Professor Coleman Seeks Grassroots Support

Politics

BY JACOB OGLES SRQ DAILY FRESHLY SQUEEZED CONTENT EVERY MORNING THURSDAY APR 26, 2018

The traditional Old Florida feel of east Manatee County drew Liv Coleman to live there. It’s a lifestyle she doesn’t see considered in Tallahassee. “Tallahassee doesn’t see the same problems or pursue the same dreams as voters,” Coleman says. Now the Democrat is running for Florida Representative in deeply Republican District 73, but believes voters will find more to support in her platform than those of Republican opponents.

A Political Science professor at the University of Tampa, Coleman would arrive in Tallahassee with an understanding of state government. And she says she would focus not on special interests lobbying lawmakers but on the real world needs of constituents. That includes expanding Medicaid and exploring the possibility of free community college and technical school in the state of Florida. “Those are issues that have broad-based support across the country,” she says.

Improving educational access would also help commerce in the region, says Coleman. “I’d like to see people get jobs right here in the community that may pay a good wage,” she says. She looks toward similar programs in Tennessee that garnered bipartisan support in the state.

In terms of lower education, she’d like the state to shift away from high-stakes testing. The state does not need to continue with federal Common Core standards, she says, and should instead allow local leaders to focus on curriculum needs. She does want funding at the state level focused on improving traditional schools, where the vast majority of Florida students are enrolled.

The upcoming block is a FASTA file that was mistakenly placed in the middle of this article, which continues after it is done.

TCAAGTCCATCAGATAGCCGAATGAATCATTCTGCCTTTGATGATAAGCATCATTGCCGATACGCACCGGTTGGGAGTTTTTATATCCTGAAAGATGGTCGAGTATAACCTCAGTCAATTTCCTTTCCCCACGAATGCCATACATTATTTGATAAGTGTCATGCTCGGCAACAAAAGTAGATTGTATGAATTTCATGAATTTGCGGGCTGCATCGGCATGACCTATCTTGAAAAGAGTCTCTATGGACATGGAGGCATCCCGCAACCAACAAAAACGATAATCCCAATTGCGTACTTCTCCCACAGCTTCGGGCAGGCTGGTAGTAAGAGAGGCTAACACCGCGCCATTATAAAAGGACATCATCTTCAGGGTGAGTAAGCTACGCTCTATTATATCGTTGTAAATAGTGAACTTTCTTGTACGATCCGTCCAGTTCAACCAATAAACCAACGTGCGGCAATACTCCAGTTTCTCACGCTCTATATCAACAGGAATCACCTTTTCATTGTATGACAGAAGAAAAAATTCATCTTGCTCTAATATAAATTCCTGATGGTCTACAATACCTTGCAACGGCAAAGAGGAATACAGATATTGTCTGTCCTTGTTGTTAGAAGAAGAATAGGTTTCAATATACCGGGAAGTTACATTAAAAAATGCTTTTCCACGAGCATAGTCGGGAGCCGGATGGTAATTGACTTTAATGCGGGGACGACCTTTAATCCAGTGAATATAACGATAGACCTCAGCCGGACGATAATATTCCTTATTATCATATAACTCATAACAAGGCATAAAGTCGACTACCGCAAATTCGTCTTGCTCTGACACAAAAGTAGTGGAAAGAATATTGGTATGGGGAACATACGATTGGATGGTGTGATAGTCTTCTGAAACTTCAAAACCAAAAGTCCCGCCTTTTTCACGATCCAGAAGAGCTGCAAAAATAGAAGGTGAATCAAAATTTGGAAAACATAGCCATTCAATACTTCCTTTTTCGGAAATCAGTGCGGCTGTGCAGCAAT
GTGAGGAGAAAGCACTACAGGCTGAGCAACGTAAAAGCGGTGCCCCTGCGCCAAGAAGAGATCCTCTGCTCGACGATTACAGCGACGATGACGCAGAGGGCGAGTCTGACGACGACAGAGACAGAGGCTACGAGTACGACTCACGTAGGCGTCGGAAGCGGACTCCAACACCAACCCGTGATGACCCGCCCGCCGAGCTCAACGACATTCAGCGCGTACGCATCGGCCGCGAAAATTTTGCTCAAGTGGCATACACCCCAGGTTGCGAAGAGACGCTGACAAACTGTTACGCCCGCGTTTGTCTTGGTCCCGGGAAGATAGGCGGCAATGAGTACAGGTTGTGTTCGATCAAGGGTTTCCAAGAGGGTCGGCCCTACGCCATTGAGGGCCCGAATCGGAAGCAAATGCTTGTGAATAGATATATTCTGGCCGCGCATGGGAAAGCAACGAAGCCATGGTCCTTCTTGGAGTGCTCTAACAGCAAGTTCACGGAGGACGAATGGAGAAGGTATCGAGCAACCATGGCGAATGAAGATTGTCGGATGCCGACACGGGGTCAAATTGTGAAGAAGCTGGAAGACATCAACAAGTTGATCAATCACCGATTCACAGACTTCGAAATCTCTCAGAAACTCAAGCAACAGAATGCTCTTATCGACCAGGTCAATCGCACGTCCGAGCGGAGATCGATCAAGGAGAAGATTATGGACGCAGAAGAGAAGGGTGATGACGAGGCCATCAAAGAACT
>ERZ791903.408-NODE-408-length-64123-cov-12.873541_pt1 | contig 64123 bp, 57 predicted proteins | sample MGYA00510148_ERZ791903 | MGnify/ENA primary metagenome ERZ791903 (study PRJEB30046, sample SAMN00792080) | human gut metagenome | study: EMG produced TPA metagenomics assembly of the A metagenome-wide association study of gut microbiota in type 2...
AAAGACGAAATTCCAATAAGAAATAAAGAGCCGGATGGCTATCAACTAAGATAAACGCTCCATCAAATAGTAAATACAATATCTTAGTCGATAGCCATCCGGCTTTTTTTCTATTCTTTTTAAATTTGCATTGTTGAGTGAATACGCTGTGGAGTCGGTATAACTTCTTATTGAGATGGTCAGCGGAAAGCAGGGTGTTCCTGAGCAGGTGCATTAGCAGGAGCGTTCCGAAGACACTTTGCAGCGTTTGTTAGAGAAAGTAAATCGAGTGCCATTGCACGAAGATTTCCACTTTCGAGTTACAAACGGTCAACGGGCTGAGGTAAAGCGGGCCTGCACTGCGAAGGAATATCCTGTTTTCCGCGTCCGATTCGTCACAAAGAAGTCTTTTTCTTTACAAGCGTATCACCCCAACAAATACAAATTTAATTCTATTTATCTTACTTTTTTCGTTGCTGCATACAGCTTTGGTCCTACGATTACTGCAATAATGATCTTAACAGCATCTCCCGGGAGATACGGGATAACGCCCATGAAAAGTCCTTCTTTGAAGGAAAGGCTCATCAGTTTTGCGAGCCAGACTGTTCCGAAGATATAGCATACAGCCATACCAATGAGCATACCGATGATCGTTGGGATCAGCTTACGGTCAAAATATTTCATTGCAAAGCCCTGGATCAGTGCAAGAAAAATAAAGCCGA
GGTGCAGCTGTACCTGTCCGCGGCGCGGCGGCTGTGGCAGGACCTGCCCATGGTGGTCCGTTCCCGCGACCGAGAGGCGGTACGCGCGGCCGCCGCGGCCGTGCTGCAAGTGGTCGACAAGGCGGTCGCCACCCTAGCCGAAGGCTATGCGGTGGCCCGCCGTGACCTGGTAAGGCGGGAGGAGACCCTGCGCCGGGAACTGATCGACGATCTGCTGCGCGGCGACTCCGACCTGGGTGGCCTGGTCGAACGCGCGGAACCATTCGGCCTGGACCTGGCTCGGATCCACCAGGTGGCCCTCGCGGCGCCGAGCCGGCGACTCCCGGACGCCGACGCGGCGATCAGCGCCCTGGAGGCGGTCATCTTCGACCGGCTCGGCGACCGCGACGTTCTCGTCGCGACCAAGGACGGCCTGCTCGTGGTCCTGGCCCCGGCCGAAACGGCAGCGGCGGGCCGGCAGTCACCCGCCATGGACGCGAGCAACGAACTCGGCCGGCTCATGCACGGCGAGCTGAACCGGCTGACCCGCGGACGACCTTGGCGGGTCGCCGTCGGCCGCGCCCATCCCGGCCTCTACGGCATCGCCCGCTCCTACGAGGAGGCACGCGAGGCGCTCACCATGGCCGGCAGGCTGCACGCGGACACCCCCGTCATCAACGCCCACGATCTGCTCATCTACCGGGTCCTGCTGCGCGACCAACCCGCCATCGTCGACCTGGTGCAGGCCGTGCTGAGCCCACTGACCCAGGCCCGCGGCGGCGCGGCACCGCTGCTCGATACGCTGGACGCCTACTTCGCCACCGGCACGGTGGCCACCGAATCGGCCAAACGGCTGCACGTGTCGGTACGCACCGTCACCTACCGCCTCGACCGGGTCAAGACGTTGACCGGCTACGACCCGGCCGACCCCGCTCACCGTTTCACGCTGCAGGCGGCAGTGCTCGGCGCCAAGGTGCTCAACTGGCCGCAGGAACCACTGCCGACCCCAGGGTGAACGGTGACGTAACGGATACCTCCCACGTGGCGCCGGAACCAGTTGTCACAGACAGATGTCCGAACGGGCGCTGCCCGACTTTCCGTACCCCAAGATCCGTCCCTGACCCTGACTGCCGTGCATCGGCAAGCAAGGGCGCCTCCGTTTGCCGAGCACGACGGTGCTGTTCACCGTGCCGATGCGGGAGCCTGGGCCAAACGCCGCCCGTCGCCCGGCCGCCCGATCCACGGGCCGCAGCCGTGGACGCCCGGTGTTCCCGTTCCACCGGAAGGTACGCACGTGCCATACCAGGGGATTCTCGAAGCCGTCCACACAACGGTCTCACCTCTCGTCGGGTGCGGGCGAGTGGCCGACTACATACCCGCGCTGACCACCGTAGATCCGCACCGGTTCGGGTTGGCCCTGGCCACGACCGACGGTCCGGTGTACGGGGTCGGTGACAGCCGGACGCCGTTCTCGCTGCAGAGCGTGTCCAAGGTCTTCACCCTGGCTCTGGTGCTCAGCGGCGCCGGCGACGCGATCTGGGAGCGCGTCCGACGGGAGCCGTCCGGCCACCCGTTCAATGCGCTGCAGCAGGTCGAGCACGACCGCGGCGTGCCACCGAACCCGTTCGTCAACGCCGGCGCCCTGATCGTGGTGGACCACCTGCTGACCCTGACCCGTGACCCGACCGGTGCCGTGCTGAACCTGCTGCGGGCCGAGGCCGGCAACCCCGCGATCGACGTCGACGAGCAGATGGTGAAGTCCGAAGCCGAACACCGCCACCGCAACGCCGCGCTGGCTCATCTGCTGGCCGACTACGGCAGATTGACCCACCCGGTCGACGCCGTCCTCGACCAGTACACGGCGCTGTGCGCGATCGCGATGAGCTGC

On issues like gun control, she says there’s plenty to like and dislike about a recent measure passed in the Legislature following a mass shooting at a Parkland high school. She appreciates improving background checks, for example, but would like to have seen attention on a gunshot loophole allowing people to bypass regulations by purchasing from individuals. And she does not support arming teachers. At least lawmakers finally broached topics like increasing the gun buying age, she says. “A lot of lawmakers still are afraid to even talk about it,” she says.

Coleman works in Tampa, but her husband teaches computer science at New College of Florida in Sarasota. Growing up in Minneapolis, she moved here with family in 2015. This fall, she will be teaching one less course so she can spend more time greeting voters and building grassroots support for her state House campaign.

Coleman filed for the office in January, ready to challenge incumbent state Rep. Joe Gruters, R-Sarasota. Now Gruters will seek an open state Senate seat. Coleman remains the only Democrat in the race. Republicans Melissa Howard and Tommy Gregory have filed for the seat as well and face off in an Aug. 28 primary. The general election is scheduled for Nov. 6.

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